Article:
Family, Marriage, Meditation, Parenting, Special Needs, Yoga

Love is not a limited resource…..

One of my earliest memories is of  standing in the grocery store with my mother and looking at a total stranger, keeping my eyes on them until I felt like I loved them as much as my parents.  I remember playing this game in stores, restaurants, and on the highway, staring at strangers until I felt the sensations that I associated with love.  A feeling of warmth in my chest, a kind of tingling in my arms and hands, a sense of connection even though the person wasn’t someone I knew at all.  I guess from a very early age I was interested in how my mind could influence or create sensation in my body.


What I didn’t realize was that I was practicing my own form of a Loving Kindness meditation. Love is a virtually unlimited resource, it is what gets us up in the morning; it is what sustains us through our darkest hours and lifts us to our greatest joys.  In my own life I define love as a sense of connection and a generosity of spirit that makes me feel safe and expansive at the same time.  Sometimes when life is busy, or we are feeling run down, that sense of connection to others can feel out of reach.  Practicing a Loving Kindness meditation for just a few minutes a day can shift our whole sense of what interdependence feels like.  The formal practice of this meditation requires you to find a quiet place, and sit with eyes open or closed.  Start by visualizing someone who you love unconditionally.  Focus on the image of that person in your mind’s eye until you can feel the sensation in the body that you associate with love.  Often you will find that you are smiling.  You will send that person the message:

May you be happy

May you be healthy

May you be safe

May you be at ease

Repeat these phrases in your head a few times as you hold that image of your beloved person in your mind. Then the practice dictates replacing the image of that person with an image of yourself and sending yourself these very same messages.  From yourself you move to an acquaintance and eventually to someone with whom you have conflict.  Each time you repeat the same phrases, sending these messages of love and generosity out into the world.  The very last part of the practice is sending these messages universally in the hopes that they reach all who need them.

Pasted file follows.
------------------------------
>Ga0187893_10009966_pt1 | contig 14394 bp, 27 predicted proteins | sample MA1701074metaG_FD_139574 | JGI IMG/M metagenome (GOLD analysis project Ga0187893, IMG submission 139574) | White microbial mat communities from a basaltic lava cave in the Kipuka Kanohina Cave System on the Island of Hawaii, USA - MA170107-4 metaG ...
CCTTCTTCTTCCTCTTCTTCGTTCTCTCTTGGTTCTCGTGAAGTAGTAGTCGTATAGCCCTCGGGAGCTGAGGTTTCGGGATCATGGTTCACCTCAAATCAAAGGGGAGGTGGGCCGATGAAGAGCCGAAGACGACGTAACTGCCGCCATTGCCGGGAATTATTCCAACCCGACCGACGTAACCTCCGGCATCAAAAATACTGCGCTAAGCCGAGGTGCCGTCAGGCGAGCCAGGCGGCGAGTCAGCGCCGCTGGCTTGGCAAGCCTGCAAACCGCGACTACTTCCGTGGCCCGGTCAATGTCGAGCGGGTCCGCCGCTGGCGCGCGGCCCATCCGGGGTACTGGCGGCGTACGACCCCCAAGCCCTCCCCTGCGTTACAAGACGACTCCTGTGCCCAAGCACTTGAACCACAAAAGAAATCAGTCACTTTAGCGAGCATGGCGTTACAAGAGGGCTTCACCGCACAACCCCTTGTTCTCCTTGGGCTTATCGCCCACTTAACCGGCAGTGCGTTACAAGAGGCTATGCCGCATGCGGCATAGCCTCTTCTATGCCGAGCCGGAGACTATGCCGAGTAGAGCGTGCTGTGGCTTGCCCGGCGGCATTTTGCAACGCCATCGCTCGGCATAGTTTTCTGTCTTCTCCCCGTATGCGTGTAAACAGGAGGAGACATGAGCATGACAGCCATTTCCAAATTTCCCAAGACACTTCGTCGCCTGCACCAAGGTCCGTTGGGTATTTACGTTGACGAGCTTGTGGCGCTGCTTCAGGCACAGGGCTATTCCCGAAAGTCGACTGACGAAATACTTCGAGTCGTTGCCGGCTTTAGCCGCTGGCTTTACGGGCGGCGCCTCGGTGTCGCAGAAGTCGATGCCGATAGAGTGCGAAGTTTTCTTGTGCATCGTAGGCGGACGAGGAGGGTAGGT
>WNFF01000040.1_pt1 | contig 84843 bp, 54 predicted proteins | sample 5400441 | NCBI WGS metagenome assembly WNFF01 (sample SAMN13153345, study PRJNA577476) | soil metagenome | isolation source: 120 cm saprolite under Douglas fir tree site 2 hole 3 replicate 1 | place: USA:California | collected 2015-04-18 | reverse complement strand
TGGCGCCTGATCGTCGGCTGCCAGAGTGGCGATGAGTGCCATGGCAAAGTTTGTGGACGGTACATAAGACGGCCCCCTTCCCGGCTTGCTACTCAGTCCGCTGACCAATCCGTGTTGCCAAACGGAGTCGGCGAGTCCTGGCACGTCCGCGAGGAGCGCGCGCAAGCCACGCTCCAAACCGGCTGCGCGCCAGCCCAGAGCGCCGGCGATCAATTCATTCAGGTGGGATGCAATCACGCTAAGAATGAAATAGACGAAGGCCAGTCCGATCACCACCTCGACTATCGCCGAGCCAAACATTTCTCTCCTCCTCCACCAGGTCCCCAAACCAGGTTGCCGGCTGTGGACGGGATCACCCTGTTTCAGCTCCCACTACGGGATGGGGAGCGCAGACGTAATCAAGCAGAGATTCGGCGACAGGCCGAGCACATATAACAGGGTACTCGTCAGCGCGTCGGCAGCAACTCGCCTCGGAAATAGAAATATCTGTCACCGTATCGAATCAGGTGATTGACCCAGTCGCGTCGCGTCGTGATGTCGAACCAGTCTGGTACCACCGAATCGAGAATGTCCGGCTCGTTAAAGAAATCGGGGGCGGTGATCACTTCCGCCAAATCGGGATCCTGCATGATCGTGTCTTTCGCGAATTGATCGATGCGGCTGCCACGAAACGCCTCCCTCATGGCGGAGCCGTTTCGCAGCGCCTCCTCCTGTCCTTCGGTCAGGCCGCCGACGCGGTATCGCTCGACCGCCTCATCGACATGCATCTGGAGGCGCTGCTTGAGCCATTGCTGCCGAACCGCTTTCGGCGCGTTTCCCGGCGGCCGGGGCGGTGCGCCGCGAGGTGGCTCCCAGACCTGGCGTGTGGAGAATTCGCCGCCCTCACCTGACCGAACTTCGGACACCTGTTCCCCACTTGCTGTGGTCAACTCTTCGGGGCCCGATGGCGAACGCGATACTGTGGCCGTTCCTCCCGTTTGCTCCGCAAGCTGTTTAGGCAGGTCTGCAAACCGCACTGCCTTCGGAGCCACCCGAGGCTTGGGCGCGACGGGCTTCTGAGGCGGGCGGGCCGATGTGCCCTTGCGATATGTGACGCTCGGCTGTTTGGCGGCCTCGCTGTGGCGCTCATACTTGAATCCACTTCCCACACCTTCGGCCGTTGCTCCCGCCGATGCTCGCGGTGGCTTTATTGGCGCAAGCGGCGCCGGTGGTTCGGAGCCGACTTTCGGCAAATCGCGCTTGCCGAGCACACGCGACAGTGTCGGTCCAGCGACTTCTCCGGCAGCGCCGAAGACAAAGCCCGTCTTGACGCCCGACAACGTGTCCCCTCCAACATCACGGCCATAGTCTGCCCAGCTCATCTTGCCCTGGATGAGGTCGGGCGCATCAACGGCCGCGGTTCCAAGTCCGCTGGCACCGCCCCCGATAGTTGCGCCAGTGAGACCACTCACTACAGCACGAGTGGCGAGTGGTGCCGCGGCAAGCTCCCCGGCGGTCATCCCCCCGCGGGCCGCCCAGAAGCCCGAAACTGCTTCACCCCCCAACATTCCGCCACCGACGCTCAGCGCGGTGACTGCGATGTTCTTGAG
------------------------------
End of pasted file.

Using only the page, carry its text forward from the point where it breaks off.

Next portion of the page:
The formal practice of Loving Kindness meditation is intensely powerful, and I encourage everyone to explore it. Recently, I have found myself returning to my own made-up version of it from childhood. Practicing not in a quiet room away from the world but instead in the hardware store, or the library, focusing my attention on someone (usually their back, so it isn’t weird) until I can feel a sense of loving them.  There is something about this practice that makes me happy, that makes me feel like I have tapped into an amazing source of good feeling that exists all the time.  Whether it is practiced formally or informally, working to spread love and kindness in today’s busy, intensely complicated world seems like an awfully good use of one’s time

Family, Meditation

Why my next meditation retreat will be at Disney World….